An Iranian Christian convert received 80 lashes on Thursday for drinking communion wine, considered a crime of apostasy under Islamic law. The U.S. State Department denounced the act, perpetrated by Iranian authorities in the northern town of Rashit, as “unjust” in a statement on Friday.
“Iranian Christian convert Mohammadreza Omidi (Youhan) received 80 lashes” on October 14 “for drinking wine as part of communion,” International Christian Concern (ICC) reported on Thursday.
It is a crime for a Muslim to convert to another religion according to Islamic law. The Islamic Republic of Iran strictly upholds this apostasy law, enforcing criminal punishment on people who abandon the Muslim faith.
Omidi has faced multiple criminal charges associated with his apostasy case. He is currently serving two years of internal exile in the city of Borazjan for membership in a house church, or a secret Christian church held in the privacy of one’s home. He previously served two years in prison for the same charge.
Omidi received a summons from his hometown authorities in Rashit on October 10 for him to return home and did so this week. Upon his return to Rashit, Omidi was subjected to the lashings.
This is at least the third time Omidi has received lashings for the charge of drinking communion wine. A sharia (Islamic law) court sentenced Omidi to a public flogging of 80 lashes for the offense in November 2016. Reporting on Omidi’s 2016 sentence, Middle East Concern (MEC) noted that he “had been one of a group of four believers [Christians] from Muslim backgrounds who received 80 lashes for the same charges in 2012.”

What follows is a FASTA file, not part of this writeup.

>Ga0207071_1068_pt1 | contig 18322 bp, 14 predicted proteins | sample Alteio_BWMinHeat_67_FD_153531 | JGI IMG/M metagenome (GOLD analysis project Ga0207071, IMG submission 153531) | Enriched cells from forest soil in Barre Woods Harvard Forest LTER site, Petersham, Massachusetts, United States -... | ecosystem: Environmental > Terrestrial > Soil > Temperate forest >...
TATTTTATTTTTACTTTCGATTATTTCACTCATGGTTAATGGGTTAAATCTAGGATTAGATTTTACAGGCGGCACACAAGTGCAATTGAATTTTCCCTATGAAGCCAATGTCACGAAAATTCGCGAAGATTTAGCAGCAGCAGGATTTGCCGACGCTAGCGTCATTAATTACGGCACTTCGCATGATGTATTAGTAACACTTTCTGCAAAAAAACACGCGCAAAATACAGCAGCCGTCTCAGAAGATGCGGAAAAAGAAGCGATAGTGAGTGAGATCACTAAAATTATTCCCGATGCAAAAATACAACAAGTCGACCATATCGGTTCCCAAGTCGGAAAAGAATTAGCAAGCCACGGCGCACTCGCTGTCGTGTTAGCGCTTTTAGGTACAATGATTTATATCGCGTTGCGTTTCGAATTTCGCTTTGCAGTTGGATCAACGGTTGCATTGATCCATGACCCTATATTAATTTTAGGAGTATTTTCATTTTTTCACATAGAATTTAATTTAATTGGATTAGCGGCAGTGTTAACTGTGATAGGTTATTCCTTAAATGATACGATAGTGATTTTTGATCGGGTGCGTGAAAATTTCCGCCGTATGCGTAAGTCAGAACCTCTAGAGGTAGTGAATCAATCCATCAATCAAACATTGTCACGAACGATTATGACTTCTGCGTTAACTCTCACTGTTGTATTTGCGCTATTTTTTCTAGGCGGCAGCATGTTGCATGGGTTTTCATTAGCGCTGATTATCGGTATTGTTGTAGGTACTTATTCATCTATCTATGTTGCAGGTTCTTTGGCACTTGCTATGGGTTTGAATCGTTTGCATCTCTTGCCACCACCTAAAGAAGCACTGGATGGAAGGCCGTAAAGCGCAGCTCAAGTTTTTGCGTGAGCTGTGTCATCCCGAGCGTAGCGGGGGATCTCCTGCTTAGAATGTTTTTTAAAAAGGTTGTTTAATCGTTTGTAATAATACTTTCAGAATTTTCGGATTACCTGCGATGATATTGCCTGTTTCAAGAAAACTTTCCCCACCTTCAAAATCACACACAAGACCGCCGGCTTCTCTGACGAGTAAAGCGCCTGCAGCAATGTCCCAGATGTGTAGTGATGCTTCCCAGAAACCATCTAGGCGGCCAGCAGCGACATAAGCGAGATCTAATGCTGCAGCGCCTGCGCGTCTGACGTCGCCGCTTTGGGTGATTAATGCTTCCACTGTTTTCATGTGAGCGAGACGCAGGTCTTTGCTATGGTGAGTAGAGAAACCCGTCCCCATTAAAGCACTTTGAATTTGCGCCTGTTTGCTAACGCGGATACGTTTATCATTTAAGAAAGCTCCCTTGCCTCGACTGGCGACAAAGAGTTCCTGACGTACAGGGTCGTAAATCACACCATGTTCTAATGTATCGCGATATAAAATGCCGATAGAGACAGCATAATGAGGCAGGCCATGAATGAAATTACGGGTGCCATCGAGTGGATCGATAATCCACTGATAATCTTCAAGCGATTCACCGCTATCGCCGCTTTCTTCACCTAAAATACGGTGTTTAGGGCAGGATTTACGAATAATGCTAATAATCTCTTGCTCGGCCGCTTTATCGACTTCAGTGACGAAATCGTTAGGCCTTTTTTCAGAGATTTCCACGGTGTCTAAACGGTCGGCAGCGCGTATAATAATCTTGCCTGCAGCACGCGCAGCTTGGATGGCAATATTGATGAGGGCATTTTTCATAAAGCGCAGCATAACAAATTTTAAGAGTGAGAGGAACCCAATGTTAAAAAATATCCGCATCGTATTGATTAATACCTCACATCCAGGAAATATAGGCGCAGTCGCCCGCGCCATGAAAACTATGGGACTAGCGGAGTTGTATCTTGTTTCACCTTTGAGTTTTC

Drinking alcohol is not illegal for Christians in Iran, “but under applicable Islamic law it is prohibited for Muslims. The charges brought against Christian converts reflect the state view that a Muslim cannot change his/her religion,” MEC explained.
The U.S. State Department condemned Omidi’s latest lashing in a Twitter statement on Friday.
“Deeply disturbed by reports Iran lashed Mohammad Reza Omidi 80 times for drinking communion wine. He already served two years in prison for belonging to a house church. We condemn these unjust punishments and urge Iran to allow all Iranians the freedom to practice their beliefs,” U.S. State Department spokeswoman Morgan Ortagus wrote.
Indigenous Christian Armenian and Assyrian communities in Iran make up about one percent of the country’s population, according to the Iranian human rights organization IFMAT. An estimated 300,000 Christians currently reside in the country, where the rest of the population is nearly 99 percent Muslim.